Life at the end of the road

July 19, 2013

Fog bound :-(

Filed under: boats, daily doings — lifeattheendoftheroad @ 11:52 am

Well, I’m in a ‘right pickle’, sat here as I am in the blazing sunshine just three miles from Sconser. Having spent a good deal of the working week plying the fog bound Minch as one of the lookouts on the MV Hebrides, I thought I’d seen the last of it. Whilst  the rest of Britain has been ‘suffering’ a heat wave the west coast has been cool, damp, breezy and foggy. The constant standing on the bridge and associated tenseness brought about by hours of staring into the gloom had me resorting to the Tramadol for the first time in months yesterday. However a promise of good weather for the weekend with the chance of sunshine had me convinced that I’d seen the last of both fog and Tramadol for the foreseeable future. So when I was turfed out of my cabin to make way for extra crew aboard the ‘Heb’ I was pretty chuffed at having an extra night at home prior to my last day aboard.

Fat chance, that all went severely ‘pear shaped’ this morning as I headed south to catch the 7:55 to Sconser.

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Whilst it was blue skies and sunshine on the hill at Glam, the valleys, troughs and sea were a think grey blanket of fog.

 

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And I just knew that I wasn’t going anywhere for a while Sad smile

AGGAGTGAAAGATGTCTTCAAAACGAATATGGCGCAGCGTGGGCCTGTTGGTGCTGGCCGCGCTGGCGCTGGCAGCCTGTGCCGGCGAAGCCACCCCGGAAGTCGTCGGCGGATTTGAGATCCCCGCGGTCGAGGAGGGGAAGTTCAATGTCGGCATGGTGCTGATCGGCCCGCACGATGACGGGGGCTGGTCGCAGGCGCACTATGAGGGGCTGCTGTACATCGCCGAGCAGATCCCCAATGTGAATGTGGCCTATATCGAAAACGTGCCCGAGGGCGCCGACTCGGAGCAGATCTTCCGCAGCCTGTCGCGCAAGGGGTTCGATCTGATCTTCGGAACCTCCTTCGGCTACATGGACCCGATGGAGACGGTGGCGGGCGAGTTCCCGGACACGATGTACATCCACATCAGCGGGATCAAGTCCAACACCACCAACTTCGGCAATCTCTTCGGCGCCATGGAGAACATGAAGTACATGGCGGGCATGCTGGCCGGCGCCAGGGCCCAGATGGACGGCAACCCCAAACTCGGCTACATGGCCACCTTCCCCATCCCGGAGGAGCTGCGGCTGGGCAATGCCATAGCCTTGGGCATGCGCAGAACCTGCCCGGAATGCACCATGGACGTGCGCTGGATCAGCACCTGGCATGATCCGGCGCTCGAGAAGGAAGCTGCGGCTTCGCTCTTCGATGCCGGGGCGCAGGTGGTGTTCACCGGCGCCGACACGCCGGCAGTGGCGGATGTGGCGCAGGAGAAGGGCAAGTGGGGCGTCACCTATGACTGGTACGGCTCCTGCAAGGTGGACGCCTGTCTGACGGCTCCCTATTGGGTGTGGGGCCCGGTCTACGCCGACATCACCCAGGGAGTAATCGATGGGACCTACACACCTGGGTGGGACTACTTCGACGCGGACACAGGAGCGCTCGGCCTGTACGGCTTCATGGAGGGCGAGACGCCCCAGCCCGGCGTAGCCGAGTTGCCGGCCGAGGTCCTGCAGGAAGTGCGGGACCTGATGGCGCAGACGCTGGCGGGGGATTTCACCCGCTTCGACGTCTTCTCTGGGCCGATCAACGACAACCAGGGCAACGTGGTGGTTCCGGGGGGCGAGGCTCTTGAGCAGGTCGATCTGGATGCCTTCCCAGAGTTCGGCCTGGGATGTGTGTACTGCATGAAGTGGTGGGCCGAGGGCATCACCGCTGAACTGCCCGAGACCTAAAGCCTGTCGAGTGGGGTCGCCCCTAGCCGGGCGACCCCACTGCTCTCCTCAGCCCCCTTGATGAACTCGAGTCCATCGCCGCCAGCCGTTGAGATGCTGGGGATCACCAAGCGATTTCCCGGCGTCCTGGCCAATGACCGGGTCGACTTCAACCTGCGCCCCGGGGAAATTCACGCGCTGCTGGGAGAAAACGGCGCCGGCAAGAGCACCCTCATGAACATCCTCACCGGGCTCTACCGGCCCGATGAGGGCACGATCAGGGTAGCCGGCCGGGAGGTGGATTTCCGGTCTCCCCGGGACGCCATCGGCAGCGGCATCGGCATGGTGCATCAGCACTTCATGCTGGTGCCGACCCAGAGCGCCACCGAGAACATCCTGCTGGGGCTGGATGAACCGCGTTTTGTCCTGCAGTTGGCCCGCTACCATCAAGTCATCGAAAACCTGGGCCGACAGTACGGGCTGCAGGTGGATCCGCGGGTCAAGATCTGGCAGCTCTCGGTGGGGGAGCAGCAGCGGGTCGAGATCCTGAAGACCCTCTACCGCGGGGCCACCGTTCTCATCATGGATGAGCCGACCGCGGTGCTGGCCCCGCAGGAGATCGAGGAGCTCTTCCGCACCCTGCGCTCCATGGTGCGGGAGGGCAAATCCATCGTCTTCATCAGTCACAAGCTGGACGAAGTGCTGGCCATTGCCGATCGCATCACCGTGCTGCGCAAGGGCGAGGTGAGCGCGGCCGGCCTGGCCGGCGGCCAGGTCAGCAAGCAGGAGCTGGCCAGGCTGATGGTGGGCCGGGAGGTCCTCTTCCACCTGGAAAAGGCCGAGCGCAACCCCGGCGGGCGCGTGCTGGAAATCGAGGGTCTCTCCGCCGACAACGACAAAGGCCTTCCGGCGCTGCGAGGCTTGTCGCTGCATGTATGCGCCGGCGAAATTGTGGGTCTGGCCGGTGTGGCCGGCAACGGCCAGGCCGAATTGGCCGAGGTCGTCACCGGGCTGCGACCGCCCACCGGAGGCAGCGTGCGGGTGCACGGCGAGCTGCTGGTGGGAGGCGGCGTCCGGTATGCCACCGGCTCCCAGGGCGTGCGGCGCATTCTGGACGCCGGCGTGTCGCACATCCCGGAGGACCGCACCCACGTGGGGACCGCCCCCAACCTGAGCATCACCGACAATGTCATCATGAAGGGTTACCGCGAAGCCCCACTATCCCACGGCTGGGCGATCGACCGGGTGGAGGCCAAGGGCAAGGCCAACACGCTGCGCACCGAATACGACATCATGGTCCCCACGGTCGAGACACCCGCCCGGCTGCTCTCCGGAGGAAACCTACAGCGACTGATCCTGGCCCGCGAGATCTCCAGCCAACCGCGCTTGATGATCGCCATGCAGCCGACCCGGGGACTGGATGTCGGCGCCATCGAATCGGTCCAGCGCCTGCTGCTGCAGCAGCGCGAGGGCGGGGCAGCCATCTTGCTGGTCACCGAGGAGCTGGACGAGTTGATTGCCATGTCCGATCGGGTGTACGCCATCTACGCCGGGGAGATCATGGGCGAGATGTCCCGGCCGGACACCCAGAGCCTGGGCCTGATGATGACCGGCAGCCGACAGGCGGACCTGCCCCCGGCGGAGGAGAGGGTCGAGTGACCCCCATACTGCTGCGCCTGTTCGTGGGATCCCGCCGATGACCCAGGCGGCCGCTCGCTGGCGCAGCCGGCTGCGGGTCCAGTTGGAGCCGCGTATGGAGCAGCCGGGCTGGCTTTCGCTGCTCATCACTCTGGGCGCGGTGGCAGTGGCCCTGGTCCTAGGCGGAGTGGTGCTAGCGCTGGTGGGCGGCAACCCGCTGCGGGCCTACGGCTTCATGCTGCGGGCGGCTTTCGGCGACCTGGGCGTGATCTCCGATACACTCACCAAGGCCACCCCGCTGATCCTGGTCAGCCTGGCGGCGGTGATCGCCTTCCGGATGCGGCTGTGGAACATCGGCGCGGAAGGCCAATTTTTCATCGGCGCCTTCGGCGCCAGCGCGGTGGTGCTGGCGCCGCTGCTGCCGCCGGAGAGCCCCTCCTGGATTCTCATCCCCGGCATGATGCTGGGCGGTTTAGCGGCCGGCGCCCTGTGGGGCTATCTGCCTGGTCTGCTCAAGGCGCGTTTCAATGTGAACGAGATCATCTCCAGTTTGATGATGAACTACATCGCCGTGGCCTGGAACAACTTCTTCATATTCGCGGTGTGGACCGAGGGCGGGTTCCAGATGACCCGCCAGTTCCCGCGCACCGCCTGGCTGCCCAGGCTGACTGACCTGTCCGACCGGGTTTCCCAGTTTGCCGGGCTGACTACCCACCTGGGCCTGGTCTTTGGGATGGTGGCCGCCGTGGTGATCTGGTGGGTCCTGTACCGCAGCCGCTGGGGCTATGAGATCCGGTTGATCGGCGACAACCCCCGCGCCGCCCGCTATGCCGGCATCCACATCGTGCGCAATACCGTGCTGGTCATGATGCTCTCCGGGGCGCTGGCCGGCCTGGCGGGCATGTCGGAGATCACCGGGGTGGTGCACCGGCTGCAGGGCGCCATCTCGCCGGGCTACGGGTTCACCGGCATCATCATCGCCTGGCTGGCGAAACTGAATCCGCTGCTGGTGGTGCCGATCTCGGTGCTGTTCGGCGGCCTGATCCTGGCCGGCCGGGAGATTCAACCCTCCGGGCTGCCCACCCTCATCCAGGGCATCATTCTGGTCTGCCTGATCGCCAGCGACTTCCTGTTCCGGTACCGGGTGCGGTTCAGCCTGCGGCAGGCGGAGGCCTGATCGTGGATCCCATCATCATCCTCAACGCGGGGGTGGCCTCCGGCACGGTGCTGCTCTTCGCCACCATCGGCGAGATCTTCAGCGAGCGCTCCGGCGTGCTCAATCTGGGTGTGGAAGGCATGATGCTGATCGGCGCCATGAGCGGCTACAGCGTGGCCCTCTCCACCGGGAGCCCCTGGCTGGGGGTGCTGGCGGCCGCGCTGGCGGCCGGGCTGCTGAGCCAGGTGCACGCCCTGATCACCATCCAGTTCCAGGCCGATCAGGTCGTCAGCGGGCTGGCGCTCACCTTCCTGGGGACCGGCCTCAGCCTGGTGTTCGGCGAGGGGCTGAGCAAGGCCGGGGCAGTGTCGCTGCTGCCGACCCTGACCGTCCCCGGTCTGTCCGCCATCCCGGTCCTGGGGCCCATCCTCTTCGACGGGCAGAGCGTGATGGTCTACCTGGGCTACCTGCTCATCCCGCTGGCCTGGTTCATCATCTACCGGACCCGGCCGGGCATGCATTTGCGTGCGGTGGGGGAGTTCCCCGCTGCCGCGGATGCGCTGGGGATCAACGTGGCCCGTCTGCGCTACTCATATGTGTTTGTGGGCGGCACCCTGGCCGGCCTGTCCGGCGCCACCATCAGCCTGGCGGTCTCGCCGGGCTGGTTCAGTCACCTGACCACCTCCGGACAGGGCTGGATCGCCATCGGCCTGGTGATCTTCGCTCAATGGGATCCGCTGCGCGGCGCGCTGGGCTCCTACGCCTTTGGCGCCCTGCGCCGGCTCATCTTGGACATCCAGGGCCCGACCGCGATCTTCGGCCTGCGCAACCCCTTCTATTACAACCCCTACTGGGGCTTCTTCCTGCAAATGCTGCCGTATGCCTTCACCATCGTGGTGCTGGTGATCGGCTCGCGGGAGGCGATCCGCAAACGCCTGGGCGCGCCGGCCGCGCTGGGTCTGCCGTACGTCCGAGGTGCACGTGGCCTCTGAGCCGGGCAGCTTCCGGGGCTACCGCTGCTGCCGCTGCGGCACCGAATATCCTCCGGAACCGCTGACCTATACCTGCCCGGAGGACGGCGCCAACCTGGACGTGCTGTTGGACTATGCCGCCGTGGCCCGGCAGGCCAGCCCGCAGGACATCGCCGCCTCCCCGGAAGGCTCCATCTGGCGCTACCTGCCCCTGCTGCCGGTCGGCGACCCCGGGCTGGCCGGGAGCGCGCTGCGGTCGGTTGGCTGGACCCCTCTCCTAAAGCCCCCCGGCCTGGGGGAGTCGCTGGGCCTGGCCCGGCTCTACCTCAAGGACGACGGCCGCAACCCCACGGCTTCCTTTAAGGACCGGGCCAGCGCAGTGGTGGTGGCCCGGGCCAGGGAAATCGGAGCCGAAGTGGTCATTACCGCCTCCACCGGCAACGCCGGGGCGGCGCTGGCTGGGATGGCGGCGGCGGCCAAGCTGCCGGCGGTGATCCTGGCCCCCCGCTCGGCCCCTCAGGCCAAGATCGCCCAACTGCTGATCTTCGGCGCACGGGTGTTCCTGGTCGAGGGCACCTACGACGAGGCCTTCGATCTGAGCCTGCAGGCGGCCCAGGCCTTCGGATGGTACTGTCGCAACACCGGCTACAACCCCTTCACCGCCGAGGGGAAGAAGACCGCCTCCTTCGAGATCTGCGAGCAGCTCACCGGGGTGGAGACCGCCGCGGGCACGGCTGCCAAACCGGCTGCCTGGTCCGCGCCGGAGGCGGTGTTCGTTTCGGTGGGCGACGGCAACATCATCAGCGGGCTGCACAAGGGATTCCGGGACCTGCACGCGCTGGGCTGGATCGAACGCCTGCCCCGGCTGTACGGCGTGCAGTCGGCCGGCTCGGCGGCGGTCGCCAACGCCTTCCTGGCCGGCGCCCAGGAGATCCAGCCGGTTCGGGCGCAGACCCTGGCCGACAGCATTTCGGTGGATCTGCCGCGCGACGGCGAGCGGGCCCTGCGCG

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From where I’m sat now watching a circling eagle

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somewhere north of Sligachan you’d hardly believe it

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but sure enough, as I type this the good ship Loch Striven is crawling back to Raasay with extra lookouts and a late bag of mail!

So where was I

Well, I think I left you with a picture of the ‘Ailsa Craig’ in Lochmaddy on Monday night, well here she is leaving the pier on Tuesday morning

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and a couple of days later

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the ‘clam dredger’ Siarach III arriving as we departed on Thursday morning.

I left the ‘Heb’ in the afternoon after a morning on the bridge, which once more started with thick fog but then turned into a ‘pure peach’ of an afternoon and evening.

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This being the Bealach Ruadh or ‘red pass’ at Raasay’s northern end, the red Torridonian sandstone screes being what gives it it’s name.

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A mile or further where the sandstone and conglomerates give way to the much older and harder Lewisain gneiss is the ruins of Brochel castle and ‘The Robbers port’ but I’m not sure which one it is on the picture Sad smile

After a fine night at home with the family I headed to work and after sitting on the ferry for two hours I arrived at Sconser in a quandary. Not knowing what to do with myself for the next few hours, however an bit of ‘council lunacy’ soon had me sorted Smile 

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As soon as I saw all the soil dumped on the rock armour in front of the beautiful new waiting room at Sconser I felt a ‘rant coming on’. First of all I thought it was the contractors being lazy and dumping spoil over the bonny ‘wall from Donegal’, something I found hard to believe being as they’d done such a fantastic job. It was the port assistant that enlightened me, the contractors had been told to dump soil there so that grass would grow!!!!! So lets get this straight, they spend a gazillion pounds on this wall then want grass to grow in front of it so you wont see it and for for dogs to shit on!!!!